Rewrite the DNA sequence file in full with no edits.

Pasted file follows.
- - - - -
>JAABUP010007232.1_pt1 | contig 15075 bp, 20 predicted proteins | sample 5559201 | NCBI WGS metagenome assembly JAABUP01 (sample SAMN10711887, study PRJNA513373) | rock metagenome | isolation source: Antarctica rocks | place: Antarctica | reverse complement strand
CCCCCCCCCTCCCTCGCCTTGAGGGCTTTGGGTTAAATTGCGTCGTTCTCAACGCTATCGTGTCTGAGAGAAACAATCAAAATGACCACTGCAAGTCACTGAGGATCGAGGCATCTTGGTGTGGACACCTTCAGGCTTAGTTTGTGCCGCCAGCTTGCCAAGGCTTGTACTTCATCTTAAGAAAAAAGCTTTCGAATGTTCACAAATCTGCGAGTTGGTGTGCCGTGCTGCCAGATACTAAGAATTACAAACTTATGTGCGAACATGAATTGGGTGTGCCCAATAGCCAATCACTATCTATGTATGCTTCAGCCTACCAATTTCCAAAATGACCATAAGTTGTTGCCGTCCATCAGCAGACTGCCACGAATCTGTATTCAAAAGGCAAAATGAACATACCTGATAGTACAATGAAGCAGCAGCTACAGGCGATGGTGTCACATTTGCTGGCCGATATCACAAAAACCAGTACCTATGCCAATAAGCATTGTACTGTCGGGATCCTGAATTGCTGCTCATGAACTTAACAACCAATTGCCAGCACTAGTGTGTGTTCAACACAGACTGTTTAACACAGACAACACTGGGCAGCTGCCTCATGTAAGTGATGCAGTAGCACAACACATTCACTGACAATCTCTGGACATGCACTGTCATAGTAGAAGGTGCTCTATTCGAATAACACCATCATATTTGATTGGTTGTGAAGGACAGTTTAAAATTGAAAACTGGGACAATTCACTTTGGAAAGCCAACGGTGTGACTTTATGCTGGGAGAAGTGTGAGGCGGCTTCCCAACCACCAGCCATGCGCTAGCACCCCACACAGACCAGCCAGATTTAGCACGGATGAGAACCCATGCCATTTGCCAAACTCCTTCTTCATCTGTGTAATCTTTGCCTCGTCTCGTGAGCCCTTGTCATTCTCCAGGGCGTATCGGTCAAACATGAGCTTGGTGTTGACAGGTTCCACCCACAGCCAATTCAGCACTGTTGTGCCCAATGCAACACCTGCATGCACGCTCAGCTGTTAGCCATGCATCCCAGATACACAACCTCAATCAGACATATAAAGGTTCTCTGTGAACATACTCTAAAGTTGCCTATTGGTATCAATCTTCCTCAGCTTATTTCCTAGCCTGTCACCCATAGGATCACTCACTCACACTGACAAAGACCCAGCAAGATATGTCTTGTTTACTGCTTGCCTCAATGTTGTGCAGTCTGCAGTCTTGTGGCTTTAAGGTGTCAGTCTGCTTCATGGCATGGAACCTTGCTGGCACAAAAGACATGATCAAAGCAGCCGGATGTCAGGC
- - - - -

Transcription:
>JAABUP010007232.1_pt1 | contig 15075 bp, 20 predicted proteins | sample 5559201 | NCBI WGS metagenome assembly JAABUP01 (sample SAMN10711887, study PRJNA513373) | rock metagenome | isolation source: Antarctica rocks | place: Antarctica | reverse complement strand
CCCCCCCCCTCCCTCGCCTTGAGGGCTTTGGGTTAAATTGCGTCGTTCTCAACGCTATCGTGTCTGAGAGAAACAATCAAAATGACCACTGCAAGTCACTGAGGATCGAGGCATCTTGGTGTGGACACCTTCAGGCTTAGTTTGTGCCGCCAGCTTGCCAAGGCTTGTACTTCATCTTAAGAAAAAAGCTTTCGAATGTTCACAAATCTGCGAGTTGGTGTGCCGTGCTGCCAGATACTAAGAATTACAAACTTATGTGCGAACATGAATTGGGTGTGCCCAATAGCCAATCACTATCTATGTATGCTTCAGCCTACCAATTTCCAAAATGACCATAAGTTGTTGCCGTCCATCAGCAGACTGCCACGAATCTGTATTCAAAAGGCAAAATGAACATACCTGATAGTACAATGAAGCAGCAGCTACAGGCGATGGTGTCACATTTGCTGGCCGATATCACAAAAACCAGTACCTATGCCAATAAGCATTGTACTGTCGGGATCCTGAATTGCTGCTCATGAACTTAACAACCAATTGCCAGCACTAGTGTGTGTTCAACACAGACTGTTTAACACAGACAACACTGGGCAGCTGCCTCATGTAAGTGATGCAGTAGCACAACACATTCACTGACAATCTCTGGACATGCACTGTCATAGTAGAAGGTGCTCTATTCGAATAACACCATCATATTTGATTGGTTGTGAAGGACAGTTTAAAATTGAAAACTGGGACAATTCACTTTGGAAAGCCAACGGTGTGACTTTATGCTGGGAGAAGTGTGAGGCGGCTTCCCAACCACCAGCCATGCGCTAGCACCCCACACAGACCAGCCAGATTTAGCACGGATGAGAACCCATGCCATTTGCCAAACTCCTTCTTCATCTGTGTAATCTTTGCCTCGTCTCGTGAGCCCTTGTCATTCTCCAGGGCGTATCGGTCAAACATGAGCTTGGTGTTGACAGGTTCCACCCACAGCCAATTCAGCACTGTTGTGCCCAATGCAACACCTGCATGCACGCTCAGCTGTTAGCCATGCATCCCAGATACACAACCTCAATCAGACATATAAAGGTTCTCTGTGAACATACTCTAAAGTTGCCTATTGGTATCAATCTTCCTCAGCTTATTTCCTAGCCTGTCACCCATAGGATCACTCACTCACACTGACAAAGACCCAGCAAGATATGTCTTGTTTACTGCTTGCCTCAATGTTGTGCAGTCTGCAGTCTTGTGGCTTTAAGGTGTCAGTCTGCTTCATGGCATGGAACCTTGCTGGCACAAAAGACATGATCAAAGCAGCCGGATGTCAGGC